COLORADO SPRINGS — An hour before shots rang out at Club Q in November, leaving five people dead and more than a dozen others wounded, Ashtin Gamblin had a fleeting conversation with Anderson Lee Aldrich.
As the self-described “door girl” for the LGBTQ+ nightclub in Colorado Springs, Gamblin took Aldrich’s entry fee and gave the then-22-year-old a wristband.
Aldrich left the club but later returned — this time wearing tactical gear and wielding multiple weapons.
“I was nice as can be, made jokes, smiled, laughed,” Gamblin said in a news conference following Aldrich’s sentencing Monday. “Like an hour later I was getting shot by him with no regard for my life.”
Gamblin and other Club Q victims shared their stories of survival, some for the first time, after Aldrich pleaded guilty in the Nov. 19 attack and was sentenced by El Paso County District Judge Michael McHenry to five consecutive life terms in prison without the possibility of parole. It was victims’ first, and possibly only, chance to directly confront Aldrich, now 23.
Speaking in court and at a news conference after the hearing, victims said they had lasting trauma from the attack. Gamblin’s mom purchased guard dogs and began obsessively calling her daughter. A drag performer who organized a show at the club the night of the attack said sound has become a “personal enemy” and that balloons popping and thunder now cause panic attacks. Another survivor said he’s afraid to go to the grocery store and gas stations.
Gamblin was shot nine times by Aldrich. She survived by playing dead and hiding behind the body of a coworker, 28-year-old Daniel Aston, who was killed in the shooting.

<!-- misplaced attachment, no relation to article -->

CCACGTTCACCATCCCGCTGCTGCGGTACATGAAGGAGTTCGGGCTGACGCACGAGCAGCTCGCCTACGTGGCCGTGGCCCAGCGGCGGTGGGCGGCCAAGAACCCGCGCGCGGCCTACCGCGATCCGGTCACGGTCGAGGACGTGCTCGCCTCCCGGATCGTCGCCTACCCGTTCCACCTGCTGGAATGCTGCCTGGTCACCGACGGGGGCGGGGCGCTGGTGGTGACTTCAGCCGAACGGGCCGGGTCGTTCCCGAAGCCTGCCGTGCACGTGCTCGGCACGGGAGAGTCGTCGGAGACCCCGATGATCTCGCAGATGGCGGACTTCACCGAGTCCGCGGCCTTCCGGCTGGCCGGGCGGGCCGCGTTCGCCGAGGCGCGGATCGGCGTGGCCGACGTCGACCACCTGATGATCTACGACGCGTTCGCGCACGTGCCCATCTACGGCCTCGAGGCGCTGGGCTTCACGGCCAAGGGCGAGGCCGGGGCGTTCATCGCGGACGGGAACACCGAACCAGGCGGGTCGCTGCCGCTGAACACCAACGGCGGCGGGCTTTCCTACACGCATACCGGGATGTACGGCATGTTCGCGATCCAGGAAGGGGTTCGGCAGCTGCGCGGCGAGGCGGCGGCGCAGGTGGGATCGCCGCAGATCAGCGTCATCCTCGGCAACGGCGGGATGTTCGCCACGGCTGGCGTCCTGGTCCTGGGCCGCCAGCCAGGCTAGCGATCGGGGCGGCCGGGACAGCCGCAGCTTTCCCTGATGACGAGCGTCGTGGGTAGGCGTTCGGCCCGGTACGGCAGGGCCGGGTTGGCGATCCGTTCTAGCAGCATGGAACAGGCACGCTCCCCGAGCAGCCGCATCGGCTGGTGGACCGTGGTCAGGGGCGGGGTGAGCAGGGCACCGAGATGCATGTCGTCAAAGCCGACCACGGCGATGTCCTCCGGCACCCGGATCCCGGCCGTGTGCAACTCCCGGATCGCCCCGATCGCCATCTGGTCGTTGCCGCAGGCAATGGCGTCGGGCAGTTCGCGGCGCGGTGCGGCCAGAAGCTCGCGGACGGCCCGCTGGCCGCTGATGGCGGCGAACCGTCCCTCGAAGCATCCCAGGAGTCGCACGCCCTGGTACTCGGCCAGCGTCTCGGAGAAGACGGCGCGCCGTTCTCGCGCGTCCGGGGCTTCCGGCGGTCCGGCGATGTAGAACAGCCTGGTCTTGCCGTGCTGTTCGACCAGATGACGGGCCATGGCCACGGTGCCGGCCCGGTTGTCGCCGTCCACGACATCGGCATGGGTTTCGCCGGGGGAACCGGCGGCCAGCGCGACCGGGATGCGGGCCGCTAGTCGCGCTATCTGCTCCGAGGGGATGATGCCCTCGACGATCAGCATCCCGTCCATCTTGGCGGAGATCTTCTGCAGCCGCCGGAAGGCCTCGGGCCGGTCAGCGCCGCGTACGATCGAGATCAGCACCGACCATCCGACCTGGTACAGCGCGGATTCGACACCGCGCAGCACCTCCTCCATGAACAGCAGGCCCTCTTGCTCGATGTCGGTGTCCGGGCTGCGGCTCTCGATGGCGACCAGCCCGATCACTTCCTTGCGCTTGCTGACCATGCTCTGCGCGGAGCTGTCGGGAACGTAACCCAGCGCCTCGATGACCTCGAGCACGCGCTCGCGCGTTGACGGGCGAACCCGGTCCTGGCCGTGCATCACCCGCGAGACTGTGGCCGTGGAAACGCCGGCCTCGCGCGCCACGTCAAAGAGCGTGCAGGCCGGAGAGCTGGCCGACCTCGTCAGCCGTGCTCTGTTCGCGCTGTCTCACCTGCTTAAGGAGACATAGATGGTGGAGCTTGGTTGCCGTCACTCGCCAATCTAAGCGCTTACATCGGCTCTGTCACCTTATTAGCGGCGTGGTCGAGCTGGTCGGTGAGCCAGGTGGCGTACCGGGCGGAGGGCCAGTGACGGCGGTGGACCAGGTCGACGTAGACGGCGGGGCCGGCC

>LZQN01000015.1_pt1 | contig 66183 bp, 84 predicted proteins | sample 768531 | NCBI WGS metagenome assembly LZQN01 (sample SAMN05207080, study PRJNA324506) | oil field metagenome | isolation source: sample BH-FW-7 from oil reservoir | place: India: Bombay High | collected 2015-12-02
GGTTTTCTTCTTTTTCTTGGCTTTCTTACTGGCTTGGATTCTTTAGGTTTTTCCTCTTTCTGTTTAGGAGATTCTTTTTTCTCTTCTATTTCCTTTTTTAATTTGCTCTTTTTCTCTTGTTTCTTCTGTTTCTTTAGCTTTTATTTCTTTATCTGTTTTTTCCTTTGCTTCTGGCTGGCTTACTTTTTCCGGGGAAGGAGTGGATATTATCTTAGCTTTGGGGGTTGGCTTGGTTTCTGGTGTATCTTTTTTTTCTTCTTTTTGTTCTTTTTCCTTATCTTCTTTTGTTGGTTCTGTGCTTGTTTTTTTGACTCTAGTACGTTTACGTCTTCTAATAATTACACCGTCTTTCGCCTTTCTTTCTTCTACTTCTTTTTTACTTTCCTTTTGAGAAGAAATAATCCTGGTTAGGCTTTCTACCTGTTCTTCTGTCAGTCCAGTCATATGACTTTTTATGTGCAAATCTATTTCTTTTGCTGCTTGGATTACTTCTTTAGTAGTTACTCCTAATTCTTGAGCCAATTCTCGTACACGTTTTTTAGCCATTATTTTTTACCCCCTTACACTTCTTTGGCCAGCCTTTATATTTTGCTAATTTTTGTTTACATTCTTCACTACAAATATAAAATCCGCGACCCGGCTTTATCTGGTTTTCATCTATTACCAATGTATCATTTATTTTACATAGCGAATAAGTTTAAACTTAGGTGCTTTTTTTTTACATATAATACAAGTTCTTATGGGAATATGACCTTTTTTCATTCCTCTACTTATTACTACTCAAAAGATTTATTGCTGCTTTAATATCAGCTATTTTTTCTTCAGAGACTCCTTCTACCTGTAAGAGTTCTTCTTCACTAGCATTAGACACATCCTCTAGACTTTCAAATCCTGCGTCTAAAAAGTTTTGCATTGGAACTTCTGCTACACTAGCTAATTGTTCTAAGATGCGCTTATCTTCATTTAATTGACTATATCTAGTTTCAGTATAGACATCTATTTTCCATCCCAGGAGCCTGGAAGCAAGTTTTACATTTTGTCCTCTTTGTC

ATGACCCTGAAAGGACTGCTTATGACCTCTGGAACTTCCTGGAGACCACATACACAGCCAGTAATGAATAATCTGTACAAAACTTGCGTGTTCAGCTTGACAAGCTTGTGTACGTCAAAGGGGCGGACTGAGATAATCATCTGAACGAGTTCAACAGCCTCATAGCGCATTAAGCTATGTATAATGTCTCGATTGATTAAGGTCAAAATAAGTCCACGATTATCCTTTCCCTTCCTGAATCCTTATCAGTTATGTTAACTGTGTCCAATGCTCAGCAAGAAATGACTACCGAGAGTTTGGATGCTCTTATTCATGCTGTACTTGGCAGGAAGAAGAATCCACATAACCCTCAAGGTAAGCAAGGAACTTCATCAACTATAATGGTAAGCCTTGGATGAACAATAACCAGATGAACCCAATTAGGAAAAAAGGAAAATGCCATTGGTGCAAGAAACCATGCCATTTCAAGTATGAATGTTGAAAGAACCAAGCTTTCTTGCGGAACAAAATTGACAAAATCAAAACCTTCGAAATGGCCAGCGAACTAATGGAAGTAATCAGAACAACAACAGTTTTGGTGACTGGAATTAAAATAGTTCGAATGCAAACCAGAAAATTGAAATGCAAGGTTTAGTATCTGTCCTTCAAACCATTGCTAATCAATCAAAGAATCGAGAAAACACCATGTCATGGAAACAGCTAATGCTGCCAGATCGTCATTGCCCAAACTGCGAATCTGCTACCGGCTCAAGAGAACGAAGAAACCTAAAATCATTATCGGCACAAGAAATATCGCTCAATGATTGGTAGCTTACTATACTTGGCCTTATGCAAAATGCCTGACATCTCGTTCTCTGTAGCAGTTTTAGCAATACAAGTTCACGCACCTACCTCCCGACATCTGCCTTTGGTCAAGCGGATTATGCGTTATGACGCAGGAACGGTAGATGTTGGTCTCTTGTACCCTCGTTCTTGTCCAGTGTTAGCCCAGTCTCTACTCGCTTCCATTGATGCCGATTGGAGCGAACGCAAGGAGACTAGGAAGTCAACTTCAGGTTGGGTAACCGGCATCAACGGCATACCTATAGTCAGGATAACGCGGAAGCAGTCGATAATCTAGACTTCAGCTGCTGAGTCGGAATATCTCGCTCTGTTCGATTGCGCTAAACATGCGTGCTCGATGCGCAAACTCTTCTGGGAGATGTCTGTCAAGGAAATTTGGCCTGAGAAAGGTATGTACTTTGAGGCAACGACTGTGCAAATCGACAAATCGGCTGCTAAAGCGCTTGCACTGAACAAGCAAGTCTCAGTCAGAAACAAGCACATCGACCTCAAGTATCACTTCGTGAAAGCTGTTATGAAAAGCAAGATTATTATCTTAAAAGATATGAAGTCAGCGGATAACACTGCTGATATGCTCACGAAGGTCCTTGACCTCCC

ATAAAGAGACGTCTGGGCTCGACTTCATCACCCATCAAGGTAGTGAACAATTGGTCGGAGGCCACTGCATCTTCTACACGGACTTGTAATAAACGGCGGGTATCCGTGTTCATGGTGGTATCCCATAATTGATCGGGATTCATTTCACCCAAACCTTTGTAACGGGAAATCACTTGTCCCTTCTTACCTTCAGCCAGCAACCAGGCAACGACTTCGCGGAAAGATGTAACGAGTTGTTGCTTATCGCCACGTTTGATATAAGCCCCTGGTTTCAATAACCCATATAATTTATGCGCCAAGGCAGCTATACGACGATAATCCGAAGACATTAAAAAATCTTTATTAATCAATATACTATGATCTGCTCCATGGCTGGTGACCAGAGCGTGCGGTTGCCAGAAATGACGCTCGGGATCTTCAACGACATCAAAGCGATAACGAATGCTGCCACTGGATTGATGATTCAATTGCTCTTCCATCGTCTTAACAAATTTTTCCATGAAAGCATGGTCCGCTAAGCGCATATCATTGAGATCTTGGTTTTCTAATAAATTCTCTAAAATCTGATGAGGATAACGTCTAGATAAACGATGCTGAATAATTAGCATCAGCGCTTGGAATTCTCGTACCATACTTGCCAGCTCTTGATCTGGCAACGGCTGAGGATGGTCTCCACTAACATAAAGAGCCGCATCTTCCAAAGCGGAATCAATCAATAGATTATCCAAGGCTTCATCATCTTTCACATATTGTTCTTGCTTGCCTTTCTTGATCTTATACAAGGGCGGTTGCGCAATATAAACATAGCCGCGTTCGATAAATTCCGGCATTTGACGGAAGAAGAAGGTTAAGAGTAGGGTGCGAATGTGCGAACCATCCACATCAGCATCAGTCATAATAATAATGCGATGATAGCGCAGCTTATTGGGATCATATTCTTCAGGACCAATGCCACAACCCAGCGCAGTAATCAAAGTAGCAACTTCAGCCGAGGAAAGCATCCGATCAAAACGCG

During the victim impact statements, Gamblin told the court that after the shooter had been subdued by Club Q patrons, she tried desperately to call her husband, who was overseas on a military deployment. In a voicemail she played in court Monday, she could be heard yelling his name repeatedly before hanging up.
“I kind of wish this was a death penalty state, not because I want him to die but I would like him to sit in a jail cell not knowing when he’s going to die and what his last breath might be,” she said.
“This was deliberate”
Drea Norman was standing by Kelly Loving, 40, one of the five people killed in the shooting, when Aldrich entered the club.
Once the shots rang out, Norman dropped to the floor and began crawling to find safety. Norman passed another victim, 22-year-old Raymond Green Vance. He was unresponsive.
After the shots stopped, Norman began searching for loved ones in the chaotic club and saw Richard Fierro and Thomas James, two Club Q patrons, holding Aldrich down. They shouted for help because the shooter was starting to crawl away. Norman responded by stomping on Aldrich’s head at least 10 times.
“This was deliberate,” Norman told the judge of the attack, saying that Aldrich seemed excited during the shooting spree.
Fierro took his opportunity at the courtroom microphone to talk directly to Aldrich, whose head is covered in scars from the counterattack by Fierro, Norman and James.